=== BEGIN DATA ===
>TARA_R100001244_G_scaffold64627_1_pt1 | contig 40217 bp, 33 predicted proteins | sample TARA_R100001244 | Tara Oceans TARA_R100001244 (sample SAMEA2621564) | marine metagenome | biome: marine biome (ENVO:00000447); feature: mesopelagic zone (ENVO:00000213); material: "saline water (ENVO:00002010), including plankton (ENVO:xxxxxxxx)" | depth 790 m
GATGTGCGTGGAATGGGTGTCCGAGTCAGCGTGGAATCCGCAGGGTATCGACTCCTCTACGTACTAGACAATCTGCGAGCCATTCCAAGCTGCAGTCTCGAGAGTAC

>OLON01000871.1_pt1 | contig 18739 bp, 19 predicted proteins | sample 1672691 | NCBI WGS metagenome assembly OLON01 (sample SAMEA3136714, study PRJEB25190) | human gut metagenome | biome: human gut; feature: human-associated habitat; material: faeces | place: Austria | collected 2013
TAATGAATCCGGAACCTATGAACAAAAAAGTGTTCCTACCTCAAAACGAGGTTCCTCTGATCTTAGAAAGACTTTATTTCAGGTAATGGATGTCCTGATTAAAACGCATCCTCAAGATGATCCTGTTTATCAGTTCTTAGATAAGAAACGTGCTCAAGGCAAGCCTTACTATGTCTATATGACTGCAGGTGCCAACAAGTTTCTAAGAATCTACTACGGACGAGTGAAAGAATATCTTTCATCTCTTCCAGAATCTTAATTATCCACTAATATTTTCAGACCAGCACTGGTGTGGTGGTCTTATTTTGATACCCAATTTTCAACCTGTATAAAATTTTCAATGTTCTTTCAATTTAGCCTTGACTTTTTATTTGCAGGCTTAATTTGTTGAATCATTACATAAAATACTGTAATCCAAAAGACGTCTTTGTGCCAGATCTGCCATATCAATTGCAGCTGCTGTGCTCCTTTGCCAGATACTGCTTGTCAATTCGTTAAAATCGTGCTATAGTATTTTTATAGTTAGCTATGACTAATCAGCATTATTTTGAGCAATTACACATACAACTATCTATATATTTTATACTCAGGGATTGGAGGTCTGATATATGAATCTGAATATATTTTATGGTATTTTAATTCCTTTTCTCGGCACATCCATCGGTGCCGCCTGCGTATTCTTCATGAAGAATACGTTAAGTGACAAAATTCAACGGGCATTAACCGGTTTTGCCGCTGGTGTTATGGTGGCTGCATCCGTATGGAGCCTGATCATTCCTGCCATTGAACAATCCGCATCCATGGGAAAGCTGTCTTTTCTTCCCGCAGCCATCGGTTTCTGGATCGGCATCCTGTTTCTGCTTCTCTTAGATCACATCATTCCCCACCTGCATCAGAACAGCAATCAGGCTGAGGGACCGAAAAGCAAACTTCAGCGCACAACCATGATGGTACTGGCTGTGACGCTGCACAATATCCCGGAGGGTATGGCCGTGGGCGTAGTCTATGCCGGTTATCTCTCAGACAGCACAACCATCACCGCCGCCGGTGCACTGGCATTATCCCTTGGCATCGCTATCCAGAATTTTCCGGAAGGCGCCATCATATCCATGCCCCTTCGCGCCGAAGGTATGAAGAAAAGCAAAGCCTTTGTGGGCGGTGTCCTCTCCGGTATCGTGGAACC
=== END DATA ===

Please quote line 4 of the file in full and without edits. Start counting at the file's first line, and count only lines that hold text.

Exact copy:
TAATGAATCCGGAACCTATGAACAAAAAAGTGTTCCTACCTCAAAACGAGGTTCCTCTGATCTTAGAAAGACTTTATTTCAGGTAATGGATGTCCTGATTAAAACGCATCCTCAAGATGATCCTGTTTATCAGTTCTTAGATAAGAAACGTGCTCAAGGCAAGCCTTACTATGTCTATATGACTGCAGGTGCCAACAAGTTTCTAAGAATCTACTACGGACGAGTGAAAGAATATCTTTCATCTCTTCCAGAATCTTAATTATCCACTAATATTTTCAGACCAGCACTGGTGTGGTGGTCTTATTTTGATACCCAATTTTCAACCTGTATAAAATTTTCAATGTTCTTTCAATTTAGCCTTGACTTTTTATTTGCAGGCTTAATTTGTTGAATCATTACATAAAATACTGTAATCCAAAAGACGTCTTTGTGCCAGATCTGCCATATCAATTGCAGCTGCTGTGCTCCTTTGCCAGATACTGCTTGTCAATTCGTTAAAATCGTGCTATAGTATTTTTATAGTTAGCTATGACTAATCAGCATTATTTTGAGCAATTACACATACAACTATCTATATATTTTATACTCAGGGATTGGAGGTCTGATATATGAATCTGAATATATTTTATGGTATTTTAATTCCTTTTCTCGGCACATCCATCGGTGCCGCCTGCGTATTCTTCATGAAGAATACGTTAAGTGACAAAATTCAACGGGCATTAACCGGTTTTGCCGCTGGTGTTATGGTGGCTGCATCCGTATGGAGCCTGATCATTCCTGCCATTGAACAATCCGCATCCATGGGAAAGCTGTCTTTTCTTCCCGCAGCCATCGGTTTCTGGATCGGCATCCTGTTTCTGCTTCTCTTAGATCACATCATTCCCCACCTGCATCAGAACAGCAATCAGGCTGAGGGACCGAAAAGCAAACTTCAGCGCACAACCATGATGGTACTGGCTGTGACGCTGCACAATATCCCGGAGGGTATGGCCGTGGGCGTAGTCTATGCCGGTTATCTCTCAGACAGCACAACCATCACCGCCGCCGGTGCACTGGCATTATCCCTTGGCATCGCTATCCAGAATTTTCCGGAAGGCGCCATCATATCCATGCCCCTTCGCGCCGAAGGTATGAAGAAAAGCAAAGCCTTTGTGGGCGGTGTCCTCTCCGGTATCGTGGAACC